New York Times. 11/29/2003, Vol. 153 Issue 52682, pB18-B18. 1/5p. 1 Black and White Photograph.
Features two concerts highlighting the music of Austrian composer, Hugo Wolf. Performance of Bo Skovhus and Andreas Haefliger at the Zankell Hall; Performance of Wolfgang Holzmair and Imogen Cooper at Weill Recital Hall.
New York Times. 7/10/2011, Vol. 160 Issue 55462, p19. 0p.
SYMPHONY and MUSICOLOGY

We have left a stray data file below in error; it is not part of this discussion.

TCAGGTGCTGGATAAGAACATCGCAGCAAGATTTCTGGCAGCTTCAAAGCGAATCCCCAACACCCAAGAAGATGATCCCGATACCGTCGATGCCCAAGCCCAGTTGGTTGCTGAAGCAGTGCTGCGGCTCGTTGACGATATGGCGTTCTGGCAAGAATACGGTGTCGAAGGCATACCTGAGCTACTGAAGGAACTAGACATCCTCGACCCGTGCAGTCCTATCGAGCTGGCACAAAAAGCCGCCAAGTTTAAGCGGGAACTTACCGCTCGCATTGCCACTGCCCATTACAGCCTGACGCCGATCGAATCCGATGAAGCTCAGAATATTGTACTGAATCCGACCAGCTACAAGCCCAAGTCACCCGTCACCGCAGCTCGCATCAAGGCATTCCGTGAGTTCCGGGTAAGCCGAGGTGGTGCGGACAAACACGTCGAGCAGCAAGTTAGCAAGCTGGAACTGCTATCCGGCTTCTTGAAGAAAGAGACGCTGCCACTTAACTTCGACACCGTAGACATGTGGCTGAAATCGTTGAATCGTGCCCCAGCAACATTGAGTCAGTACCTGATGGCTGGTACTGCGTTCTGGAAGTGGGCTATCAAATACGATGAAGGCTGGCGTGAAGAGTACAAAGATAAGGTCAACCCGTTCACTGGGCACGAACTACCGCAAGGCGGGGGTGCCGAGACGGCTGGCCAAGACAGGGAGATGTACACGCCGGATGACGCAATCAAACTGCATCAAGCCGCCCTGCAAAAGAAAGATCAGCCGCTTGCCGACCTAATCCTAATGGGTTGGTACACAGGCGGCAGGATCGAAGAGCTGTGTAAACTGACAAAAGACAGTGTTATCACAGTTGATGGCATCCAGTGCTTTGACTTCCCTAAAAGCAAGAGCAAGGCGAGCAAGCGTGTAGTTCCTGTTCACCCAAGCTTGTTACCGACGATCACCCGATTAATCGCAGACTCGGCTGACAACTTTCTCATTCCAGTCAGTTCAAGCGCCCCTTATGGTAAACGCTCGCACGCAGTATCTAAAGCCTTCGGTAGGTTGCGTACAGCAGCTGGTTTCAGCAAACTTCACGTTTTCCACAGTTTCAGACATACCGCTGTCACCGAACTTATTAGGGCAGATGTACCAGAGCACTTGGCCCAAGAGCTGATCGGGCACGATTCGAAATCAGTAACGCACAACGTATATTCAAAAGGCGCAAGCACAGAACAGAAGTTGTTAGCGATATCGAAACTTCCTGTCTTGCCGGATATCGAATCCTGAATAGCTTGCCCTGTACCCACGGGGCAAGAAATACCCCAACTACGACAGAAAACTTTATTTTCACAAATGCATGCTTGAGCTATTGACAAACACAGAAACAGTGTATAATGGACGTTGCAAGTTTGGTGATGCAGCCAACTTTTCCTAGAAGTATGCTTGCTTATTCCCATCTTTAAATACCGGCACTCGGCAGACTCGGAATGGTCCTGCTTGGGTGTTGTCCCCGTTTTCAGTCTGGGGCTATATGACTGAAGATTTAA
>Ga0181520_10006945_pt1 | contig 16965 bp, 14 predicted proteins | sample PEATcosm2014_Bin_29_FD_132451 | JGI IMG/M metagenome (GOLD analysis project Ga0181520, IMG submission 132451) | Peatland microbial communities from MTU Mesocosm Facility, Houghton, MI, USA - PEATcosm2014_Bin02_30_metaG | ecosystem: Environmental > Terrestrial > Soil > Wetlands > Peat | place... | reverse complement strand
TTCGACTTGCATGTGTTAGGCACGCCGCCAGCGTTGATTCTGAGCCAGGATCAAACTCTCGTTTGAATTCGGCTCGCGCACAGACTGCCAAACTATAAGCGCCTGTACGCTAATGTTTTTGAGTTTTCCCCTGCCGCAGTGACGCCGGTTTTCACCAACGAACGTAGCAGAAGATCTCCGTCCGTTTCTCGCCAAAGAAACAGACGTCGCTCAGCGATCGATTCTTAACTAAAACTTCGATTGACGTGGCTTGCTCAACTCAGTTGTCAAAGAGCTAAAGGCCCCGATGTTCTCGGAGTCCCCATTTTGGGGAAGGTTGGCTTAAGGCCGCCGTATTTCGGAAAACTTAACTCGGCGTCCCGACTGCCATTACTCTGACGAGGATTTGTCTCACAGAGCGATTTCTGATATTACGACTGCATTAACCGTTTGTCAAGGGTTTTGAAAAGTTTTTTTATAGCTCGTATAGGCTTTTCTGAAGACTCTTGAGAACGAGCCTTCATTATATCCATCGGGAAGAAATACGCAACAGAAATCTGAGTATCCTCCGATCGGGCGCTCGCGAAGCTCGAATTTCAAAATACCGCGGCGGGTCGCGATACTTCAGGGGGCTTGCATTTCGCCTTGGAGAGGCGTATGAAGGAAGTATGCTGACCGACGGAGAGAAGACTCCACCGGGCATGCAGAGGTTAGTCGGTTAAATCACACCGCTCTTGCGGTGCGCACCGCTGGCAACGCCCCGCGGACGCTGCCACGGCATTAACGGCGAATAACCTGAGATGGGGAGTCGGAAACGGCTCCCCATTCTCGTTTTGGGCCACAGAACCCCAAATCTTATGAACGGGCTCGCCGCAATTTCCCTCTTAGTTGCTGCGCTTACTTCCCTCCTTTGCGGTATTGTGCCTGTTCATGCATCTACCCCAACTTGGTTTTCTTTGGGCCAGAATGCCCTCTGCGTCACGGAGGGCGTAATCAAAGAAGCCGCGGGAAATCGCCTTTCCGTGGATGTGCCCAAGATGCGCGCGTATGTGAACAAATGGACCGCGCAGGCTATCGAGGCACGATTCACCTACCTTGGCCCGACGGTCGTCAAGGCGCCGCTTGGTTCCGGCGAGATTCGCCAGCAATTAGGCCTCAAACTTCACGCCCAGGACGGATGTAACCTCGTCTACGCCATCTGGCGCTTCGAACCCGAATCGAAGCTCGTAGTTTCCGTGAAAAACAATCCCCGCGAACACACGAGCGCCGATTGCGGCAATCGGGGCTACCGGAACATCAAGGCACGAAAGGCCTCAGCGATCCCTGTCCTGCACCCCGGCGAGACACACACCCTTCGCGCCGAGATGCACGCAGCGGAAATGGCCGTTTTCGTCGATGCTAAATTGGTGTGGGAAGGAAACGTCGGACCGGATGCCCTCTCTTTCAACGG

POSTERITY has not always treated Anton Bruckner kindly. The popular image of this composer as an unwitting visionary -- ''half genius, half klutz,'' as the conductor Hans von Bulow once said -- developed early on. During Bruckner's lifetime conservative critics recoiled from his music. Eduard Hanslick called him the ''gentlest and most peaceable of men who becomes an anarchist during the act of composition.'' These dismissals were vigorously countered at the time by critics like Hugo Wolf and, a generation later, by music theorists like Ernst Kurth and August Halm, who argued that the line of musical mastery stemming from Bach and Beethoven found its rightful culmination in symphonies by Bruckner (1824-96). And in Nazi Germany, Bruckner was manipulatively promoted as a herald of the new Reich. [ABSTRACT FROM AUTHOR]